Preserving an old culture on a new medium

Preserving an old culture on a new medium

Charlie Bernhaut with a 1904 RCA victrola
Charlie Bernhaut with a 1904 RCA victrola

Some might consider Charlie Bernhaut a grumpy old man because he doesn’t care much for the current style of Jewish music. “Too Americanized,” as he put it.

When it comes to that good, old-fashioned Jewish soul music — the kind sung by classically-trained cantors — Bernhaut is your man. He likes it even better when he can pick from the collection of 15,000 78-RPM albums he has amassed over the last 30-plus years and play it on one of his antique victrolas.

“I guess I’m a traditionalist. I am not happy with the new wave,” Bernhaut told NJ Jewish News in a phone interview. “There was a sound, a feeling from the 30s, 40s, 50s, into the 70s. And then it seemed to me the music became more Americanized, louder. It became what I call ‘yaba-daba-do’ music [recalling cartoon character Fred Flintstone’s signature phrase]. It lost something.”

Bernhaut — a graduate of Weequahic High School in Newark and Rutgers University — stopped collecting “about eight or 10 years ago because I found the music to be boring, or let’s just say not Jewish for me.”

Today’s klezmer music, for example, bears little resemblance to that of generations past, he said. “You have groups all over the place, bands with perhaps some Jews, perhaps not many Jews, and they’ve co-opted the term ‘klezmer.’ It’s jazz, really. It’s guys getting together doing their thing. But it has lost, for me, the Jewish feel. I’ve pretty much given up on it.”

Technology allows musicians to make their CDs and MP3s available to a wide audience with little fuss and cost, but Bernhaut doesn’t necessarily think that’s a good thing. Nevertheless, he has taken advantage of some of that technology. In March, he launched the eponymous, where he “web-casts” Jewish Soul Music each Monday from 9 to 11 p.m. Since all the programs are archived, fans of the genre can listen in at any time.

Bernhaut became fascinated with old-fashioned phonographs in the early 1960s and from there began to collect the old-fashioned records to go with them. The advent of “45s” in the 1950s basically brought an end to the production of 78s. In the years before the Internet and eBay, he found his treasures via ads in Jewish newspapers — including the NJ Jewish News — or by visiting garage and estate sales. After awhile, he developed a reputation.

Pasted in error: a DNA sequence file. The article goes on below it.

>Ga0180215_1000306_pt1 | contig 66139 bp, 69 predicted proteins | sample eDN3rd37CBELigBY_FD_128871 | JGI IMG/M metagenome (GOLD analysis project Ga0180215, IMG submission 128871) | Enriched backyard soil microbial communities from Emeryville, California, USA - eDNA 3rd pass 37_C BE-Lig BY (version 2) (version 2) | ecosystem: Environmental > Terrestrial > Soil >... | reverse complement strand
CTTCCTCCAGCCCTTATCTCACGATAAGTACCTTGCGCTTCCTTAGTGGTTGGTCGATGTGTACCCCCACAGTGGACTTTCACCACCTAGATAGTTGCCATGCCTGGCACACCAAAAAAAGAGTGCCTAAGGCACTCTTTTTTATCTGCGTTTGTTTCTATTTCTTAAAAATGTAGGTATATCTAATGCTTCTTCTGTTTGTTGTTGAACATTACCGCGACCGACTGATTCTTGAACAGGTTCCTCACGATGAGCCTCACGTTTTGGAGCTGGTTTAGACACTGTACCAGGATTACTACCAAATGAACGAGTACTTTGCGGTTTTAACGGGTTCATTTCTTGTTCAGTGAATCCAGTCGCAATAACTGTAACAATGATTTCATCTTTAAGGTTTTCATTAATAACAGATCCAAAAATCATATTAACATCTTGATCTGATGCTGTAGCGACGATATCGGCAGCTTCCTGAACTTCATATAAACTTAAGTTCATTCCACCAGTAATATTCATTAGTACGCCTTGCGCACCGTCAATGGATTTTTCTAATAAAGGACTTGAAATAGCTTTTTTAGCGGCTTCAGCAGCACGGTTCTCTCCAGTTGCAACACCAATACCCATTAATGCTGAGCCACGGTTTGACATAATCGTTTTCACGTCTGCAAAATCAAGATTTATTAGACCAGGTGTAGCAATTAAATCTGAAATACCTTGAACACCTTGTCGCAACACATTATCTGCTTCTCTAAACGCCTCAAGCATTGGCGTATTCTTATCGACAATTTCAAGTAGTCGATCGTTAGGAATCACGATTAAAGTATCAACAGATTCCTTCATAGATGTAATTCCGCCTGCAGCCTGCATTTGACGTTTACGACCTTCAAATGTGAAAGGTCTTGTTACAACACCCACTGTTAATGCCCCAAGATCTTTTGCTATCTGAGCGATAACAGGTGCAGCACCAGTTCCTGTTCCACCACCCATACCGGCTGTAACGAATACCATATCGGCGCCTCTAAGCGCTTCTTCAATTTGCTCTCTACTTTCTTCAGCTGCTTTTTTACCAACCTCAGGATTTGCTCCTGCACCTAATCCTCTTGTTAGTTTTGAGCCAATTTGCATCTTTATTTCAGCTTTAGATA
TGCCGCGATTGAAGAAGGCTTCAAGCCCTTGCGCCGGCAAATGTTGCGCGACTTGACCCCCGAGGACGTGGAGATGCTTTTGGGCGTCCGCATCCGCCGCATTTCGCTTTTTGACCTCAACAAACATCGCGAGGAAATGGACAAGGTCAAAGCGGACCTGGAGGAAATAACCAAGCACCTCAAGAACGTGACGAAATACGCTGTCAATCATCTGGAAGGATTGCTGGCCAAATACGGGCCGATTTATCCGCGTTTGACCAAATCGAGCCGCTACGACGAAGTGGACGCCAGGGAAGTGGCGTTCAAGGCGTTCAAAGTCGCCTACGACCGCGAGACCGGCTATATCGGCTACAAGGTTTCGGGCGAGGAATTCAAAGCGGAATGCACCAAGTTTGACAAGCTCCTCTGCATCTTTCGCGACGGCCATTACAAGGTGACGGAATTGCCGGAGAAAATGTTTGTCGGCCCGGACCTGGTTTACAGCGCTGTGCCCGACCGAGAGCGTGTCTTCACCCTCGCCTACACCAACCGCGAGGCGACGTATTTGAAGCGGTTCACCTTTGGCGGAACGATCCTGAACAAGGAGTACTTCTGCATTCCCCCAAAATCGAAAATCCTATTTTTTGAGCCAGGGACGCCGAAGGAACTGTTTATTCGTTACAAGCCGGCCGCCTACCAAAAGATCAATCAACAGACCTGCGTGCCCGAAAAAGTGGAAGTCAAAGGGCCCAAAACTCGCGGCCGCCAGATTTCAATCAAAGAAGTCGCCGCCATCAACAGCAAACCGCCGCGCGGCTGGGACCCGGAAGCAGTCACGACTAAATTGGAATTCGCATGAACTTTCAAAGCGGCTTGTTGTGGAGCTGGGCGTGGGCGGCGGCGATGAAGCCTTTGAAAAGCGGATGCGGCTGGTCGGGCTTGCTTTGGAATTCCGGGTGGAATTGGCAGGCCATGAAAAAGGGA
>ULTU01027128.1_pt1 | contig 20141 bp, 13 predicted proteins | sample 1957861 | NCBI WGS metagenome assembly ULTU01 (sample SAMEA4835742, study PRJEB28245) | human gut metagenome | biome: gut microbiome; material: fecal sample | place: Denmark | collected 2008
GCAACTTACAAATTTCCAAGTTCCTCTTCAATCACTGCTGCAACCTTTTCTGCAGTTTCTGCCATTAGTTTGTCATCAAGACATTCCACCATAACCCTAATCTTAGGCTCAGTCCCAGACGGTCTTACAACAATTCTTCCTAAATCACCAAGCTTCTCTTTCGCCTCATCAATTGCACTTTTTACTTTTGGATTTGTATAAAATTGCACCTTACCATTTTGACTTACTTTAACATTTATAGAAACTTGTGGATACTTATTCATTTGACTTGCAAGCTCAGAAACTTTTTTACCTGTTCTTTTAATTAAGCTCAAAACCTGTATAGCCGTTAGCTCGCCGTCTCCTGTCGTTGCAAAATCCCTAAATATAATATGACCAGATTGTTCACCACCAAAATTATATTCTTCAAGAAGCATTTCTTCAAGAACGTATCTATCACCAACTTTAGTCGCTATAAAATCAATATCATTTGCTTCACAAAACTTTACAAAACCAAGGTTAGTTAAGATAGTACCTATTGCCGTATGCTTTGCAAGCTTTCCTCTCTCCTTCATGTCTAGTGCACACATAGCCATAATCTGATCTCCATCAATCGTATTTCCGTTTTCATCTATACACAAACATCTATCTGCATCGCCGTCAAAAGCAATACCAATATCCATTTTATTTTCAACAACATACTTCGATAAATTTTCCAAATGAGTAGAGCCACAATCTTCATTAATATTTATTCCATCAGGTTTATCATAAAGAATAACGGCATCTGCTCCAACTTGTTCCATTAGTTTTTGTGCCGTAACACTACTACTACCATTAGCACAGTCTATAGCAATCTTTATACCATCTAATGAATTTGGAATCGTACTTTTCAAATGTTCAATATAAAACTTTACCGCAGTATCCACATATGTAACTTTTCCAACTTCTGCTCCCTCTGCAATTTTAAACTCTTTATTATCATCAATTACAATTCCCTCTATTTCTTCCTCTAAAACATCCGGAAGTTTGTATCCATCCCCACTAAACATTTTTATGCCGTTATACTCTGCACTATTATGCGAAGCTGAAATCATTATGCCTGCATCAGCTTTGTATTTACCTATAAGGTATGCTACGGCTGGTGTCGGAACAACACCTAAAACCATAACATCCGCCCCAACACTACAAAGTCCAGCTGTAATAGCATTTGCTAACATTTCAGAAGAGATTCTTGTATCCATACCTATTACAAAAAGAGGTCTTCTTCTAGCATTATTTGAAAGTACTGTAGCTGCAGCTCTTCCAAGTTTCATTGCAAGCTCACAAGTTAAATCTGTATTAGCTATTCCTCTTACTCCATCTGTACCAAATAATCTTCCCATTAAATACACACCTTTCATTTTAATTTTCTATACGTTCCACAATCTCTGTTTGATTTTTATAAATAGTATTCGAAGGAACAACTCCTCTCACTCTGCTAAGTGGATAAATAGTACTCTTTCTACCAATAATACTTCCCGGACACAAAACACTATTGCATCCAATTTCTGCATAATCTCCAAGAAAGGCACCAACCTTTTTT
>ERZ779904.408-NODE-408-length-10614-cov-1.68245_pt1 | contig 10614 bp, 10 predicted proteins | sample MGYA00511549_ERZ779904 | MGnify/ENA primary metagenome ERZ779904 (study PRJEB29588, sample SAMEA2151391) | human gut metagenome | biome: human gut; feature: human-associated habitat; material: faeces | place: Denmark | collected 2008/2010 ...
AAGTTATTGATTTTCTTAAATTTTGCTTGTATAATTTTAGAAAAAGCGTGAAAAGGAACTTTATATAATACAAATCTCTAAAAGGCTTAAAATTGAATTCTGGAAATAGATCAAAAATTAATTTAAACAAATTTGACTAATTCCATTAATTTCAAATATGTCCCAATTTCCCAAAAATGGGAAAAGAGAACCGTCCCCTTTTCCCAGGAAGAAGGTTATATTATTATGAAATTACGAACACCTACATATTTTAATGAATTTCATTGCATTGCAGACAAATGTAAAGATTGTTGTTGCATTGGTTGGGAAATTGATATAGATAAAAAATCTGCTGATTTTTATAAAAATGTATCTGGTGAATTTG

“People contacted me when a parent or grandparent would pass away. They would have the old records [but] they didn’t have the players on which to play them so they would throw them away or give them to me.”

Bernhaut got an unexpected break in 1977. While driving, he chanced upon a program on Upsala College’s radio station playing Jewish and Hebrew music. He contacted the show’s host with the idea of offering his albums for use. “He shocked me when he said he wasn’t interested in cantorial Yiddish, but if I wanted to, I could bring those records into the studio and every Friday morning he’d give me a half-hour, 45 minutes to play them.”

Bernhaut would also bring one of his old wind-up victrolas to the studio and put the steel needle onto the old records. A new “career” was launched. “I got the bug,” he said.

Bernhaut, whose “day job” is in real estate development, later hosted a two-hour show on Seton Hall University’s radio station, a gig which ended in 1995. In 2002, he and Cantor Benny Rogosnitzky of the Jewish Center in Manhattan formed Cantors World, an organization dedicated to promoting interest in traditional music.

For the past several years, Bernhaut hosted another program that focused on the genre, which ran from midnight to 1 a.m. “Even after midnight on not a major station, it was over $500 an hour.” Since he did not want to waste time by airing commercials, the money came out of his pocket and that of a few supporters, but “I just got tired of begging for money and went off the air.”

He realized that he could create a website for a fraction of the cost of the radio program. His new venture has the potential to reach a global audience, rather than just a relative handful who would receive a weak radio signal. “I have listeners contact me from South Africa, Israel, Europe, Australia,” he said. The number of people who visit “is not in the thousands yet, but it will get there.”

The project remains a labor of love. “Never made a penny in all the 33 years and people think I’m crazy. But if I had to make money on it, I’d be broke.”

“Two Hours of Jewish Soul Music” appears Mondays from 9 to 11 p.m. at

read more: